The City of Mumbai is unlike any other city in the world. It is India's New York City – hurried, entrepreneurial, and sophisticated. The Port of Mumbai is India's economic engine, industrial hub, and heart of the Hindi film industry. It offers the glamour of Bollywood, the energy of cricket on the maidans, spicy sweet snacks on the beach, red double-decker buses, and amazing colonial architecture. The Port of Mumbai is a magnet for tourists, offering many attractions including the famous 1911 Gateway to India (India's Statue of Liberty). There are far too many things to see and do in the Port of Mumbai to describe in this article. For more detailed information, please visit the Port of Mumbai's tourism website.
The Port of Mumbai has a tropical climate influenced by the Arabian Sea. It has two distinct seasons: humid and dry. Lasting from March to October, the humid season has temperatures of around 30 ° C (86 ° F). Monsoon season, from June through September, is very rainy, with most of the annual rainfall. From November through February, the dry season has moderate humidity and warm weather with some cold northerly winds. The coolest time of the year, in January, averages about 16 ° C (61 ° F).
The Gateway of India in the Port of Mumbai is the city's most famous monument. Built to memorialize King George V's visit to what was then Bombay in 1911, the colonial-era arch combines Hindu and Muslim styles and represents those two cultures. Overlooking the Port of Mumbai harbor, this is often the first place that tourists visit in the Port of Mumbai. Behind the Gateway of India are steps that lead you to the water and motor launches where you can get a cruise of the harbor.
The Port of Mumbai's Chowpatty Beach is a popular spot where locals gather to watch the sunset and enjoy the sea breezes. Unfortunately, it's too polluted for swimming. At night, Chowpatty Beach becomes a carnival atmosphere with Ferris wheels, pony rides, monkey shows, and "beach" entertainers who read your astrological future or put on a yogic gymnastics show. For tourists, Chowpatty Beach at night is a must-see.
Elephanta Island in the Port of Mumbai harbor is famous for its Shiva Temple and ancient cave temple carvings. Listed as a UNESCO World Heritage Site, the "City of Caves" boasts a collection of rock art attributed to the cult of Shiva. The big high reliefs in the main cave are awe-inspiring. A visit to the small island also offers some wonderful views of the Port of Mumbai's skyline as well as a break from the city crowds. The ferry ride takes an hour during which your guides describe the religious meaning of the site. The temple art apparently dates from the 7th Century after the Guptas' golden age. Unfortunately, Portuguese invaders must have used the statues of Hindu gods for target practice, and many were destroyed or damaged. Therefore, visitors to Elephanta Island are asked to be especially careful during their visit.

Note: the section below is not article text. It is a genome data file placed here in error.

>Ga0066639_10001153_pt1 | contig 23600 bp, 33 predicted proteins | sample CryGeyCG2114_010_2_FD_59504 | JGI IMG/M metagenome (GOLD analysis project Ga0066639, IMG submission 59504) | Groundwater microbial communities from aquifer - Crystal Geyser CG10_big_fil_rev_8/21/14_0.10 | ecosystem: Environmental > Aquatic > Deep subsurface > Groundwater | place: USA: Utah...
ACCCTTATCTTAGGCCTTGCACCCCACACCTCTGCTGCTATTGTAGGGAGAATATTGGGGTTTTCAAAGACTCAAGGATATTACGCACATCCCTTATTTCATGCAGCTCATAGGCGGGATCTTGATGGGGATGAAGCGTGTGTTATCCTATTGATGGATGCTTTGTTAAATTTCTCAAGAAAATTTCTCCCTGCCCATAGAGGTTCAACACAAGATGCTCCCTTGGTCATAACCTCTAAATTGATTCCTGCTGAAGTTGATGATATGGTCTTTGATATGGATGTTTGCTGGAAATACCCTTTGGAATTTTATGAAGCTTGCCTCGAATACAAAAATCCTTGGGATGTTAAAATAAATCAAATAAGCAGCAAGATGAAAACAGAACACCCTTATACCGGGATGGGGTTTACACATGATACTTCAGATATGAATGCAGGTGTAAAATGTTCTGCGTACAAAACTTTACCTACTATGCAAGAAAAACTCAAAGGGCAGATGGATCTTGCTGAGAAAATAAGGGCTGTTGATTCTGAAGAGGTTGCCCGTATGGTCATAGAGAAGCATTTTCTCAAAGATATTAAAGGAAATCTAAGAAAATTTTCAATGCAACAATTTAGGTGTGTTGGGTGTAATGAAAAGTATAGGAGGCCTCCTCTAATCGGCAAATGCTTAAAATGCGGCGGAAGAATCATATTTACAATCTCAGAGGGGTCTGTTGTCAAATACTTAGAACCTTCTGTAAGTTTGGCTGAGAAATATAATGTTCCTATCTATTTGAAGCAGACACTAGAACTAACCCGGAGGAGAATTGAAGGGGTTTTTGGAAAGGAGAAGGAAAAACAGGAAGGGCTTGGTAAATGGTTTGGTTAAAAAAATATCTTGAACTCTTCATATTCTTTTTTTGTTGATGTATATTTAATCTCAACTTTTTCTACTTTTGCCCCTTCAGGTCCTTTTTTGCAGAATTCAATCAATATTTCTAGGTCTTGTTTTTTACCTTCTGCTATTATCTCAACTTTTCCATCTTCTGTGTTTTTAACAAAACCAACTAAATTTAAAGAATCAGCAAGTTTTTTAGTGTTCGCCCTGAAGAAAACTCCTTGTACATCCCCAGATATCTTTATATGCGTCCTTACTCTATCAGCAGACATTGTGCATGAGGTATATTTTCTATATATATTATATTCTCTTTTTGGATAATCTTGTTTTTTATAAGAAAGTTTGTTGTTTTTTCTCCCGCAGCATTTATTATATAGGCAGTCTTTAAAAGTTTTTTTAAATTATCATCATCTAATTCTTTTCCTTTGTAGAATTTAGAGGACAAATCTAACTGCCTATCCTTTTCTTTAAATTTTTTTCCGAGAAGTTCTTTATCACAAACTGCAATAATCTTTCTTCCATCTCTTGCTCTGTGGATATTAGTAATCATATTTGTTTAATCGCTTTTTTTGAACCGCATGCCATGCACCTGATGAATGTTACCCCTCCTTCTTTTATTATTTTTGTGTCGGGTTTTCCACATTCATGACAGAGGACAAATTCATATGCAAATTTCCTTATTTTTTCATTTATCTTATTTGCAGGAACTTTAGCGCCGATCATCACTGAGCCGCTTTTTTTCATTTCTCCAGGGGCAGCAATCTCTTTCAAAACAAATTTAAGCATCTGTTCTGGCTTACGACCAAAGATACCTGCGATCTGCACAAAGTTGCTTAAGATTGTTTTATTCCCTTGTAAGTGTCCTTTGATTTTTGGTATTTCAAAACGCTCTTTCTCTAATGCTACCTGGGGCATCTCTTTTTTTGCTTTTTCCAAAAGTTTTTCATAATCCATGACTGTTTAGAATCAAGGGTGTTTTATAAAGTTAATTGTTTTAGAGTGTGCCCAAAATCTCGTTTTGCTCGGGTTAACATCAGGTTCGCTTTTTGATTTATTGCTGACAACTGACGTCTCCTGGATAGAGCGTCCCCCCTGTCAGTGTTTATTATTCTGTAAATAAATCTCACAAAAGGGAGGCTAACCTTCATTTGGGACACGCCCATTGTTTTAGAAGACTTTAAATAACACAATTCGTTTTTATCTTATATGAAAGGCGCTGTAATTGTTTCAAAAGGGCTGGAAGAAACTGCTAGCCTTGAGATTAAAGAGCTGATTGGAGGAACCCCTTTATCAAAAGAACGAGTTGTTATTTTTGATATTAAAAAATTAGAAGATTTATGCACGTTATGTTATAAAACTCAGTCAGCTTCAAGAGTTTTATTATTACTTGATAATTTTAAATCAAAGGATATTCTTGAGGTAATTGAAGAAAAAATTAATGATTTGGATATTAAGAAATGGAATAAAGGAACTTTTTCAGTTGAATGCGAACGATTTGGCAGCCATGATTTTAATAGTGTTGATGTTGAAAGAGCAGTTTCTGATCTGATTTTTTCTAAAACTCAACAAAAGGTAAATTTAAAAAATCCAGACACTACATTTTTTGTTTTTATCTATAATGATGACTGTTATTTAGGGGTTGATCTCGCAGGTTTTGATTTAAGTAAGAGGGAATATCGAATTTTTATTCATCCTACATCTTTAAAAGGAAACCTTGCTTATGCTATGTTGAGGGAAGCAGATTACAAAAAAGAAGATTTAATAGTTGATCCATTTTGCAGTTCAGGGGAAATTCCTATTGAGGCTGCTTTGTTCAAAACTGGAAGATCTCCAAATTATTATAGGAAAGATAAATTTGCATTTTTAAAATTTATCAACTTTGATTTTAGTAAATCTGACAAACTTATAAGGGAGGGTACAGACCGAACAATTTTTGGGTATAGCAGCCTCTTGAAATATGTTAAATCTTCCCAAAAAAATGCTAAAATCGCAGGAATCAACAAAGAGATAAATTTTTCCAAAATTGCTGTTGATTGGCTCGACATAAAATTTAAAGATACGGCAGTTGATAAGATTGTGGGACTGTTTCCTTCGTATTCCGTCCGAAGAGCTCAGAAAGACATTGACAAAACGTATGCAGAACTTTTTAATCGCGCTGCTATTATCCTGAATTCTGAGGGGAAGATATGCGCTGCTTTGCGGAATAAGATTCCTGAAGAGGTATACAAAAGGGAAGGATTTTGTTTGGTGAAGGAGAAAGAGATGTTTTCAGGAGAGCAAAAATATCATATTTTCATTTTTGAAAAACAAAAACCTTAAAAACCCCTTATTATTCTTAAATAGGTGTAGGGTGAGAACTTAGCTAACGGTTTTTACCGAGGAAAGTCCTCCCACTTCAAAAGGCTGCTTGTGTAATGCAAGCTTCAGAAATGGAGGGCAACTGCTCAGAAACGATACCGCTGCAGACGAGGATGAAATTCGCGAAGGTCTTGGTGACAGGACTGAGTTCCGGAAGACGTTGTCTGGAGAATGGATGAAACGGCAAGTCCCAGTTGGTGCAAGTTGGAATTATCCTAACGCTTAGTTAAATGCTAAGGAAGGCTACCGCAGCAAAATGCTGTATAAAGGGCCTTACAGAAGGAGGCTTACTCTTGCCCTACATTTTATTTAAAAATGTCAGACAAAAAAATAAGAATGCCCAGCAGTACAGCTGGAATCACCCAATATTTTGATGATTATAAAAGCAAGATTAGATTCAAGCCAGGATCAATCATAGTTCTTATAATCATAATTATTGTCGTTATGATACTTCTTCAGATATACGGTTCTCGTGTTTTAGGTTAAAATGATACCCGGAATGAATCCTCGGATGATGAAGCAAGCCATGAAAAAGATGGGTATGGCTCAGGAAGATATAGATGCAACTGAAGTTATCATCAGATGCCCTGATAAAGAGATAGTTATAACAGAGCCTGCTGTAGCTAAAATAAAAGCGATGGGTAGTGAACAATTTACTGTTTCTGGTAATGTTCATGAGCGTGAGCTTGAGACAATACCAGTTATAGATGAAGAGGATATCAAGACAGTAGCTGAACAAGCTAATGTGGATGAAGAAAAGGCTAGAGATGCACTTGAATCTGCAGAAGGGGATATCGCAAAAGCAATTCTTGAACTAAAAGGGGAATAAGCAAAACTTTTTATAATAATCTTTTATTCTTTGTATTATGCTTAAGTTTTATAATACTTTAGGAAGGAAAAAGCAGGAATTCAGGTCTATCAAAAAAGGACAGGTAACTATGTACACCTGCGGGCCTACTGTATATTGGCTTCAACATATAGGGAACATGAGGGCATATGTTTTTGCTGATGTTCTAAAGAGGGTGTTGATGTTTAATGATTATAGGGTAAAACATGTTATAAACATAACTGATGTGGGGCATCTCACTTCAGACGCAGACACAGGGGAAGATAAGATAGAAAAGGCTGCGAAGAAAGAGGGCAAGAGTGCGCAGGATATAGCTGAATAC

The Chhatrapati Shivaji Maharaj Vastu Sangrahalaya Museum is the Port of Mumbai's largest museum. It contains items from throughout India, including ancient scriptures, beautiful Mughal paintings, hand-crafted armaments, and priceless artifacts from the cradle of civilization, the Indus Valley. The building that houses the collections is a perfect example of the popular early 20th Century Indo-Saracenic style. Designed by George Wittet in 1909, the museum's galleries include the country's first maritime museum. Finished in 1915, the building was used first for a Children's Welfare Centre and a Military Hospital (during World War I). The museum opened in 1922. Today, the g alleries contain exhibits on pre-proto history, sculpture, Indian miniature paintings, natural history, decorative arts, arms and armor, Far Eastern art, Nepal and Tibet, bronzes, and textiles.
Travelers who want to visit the Port of Mumbai can find a list of scheduled cruises on the Cruise Compete website.
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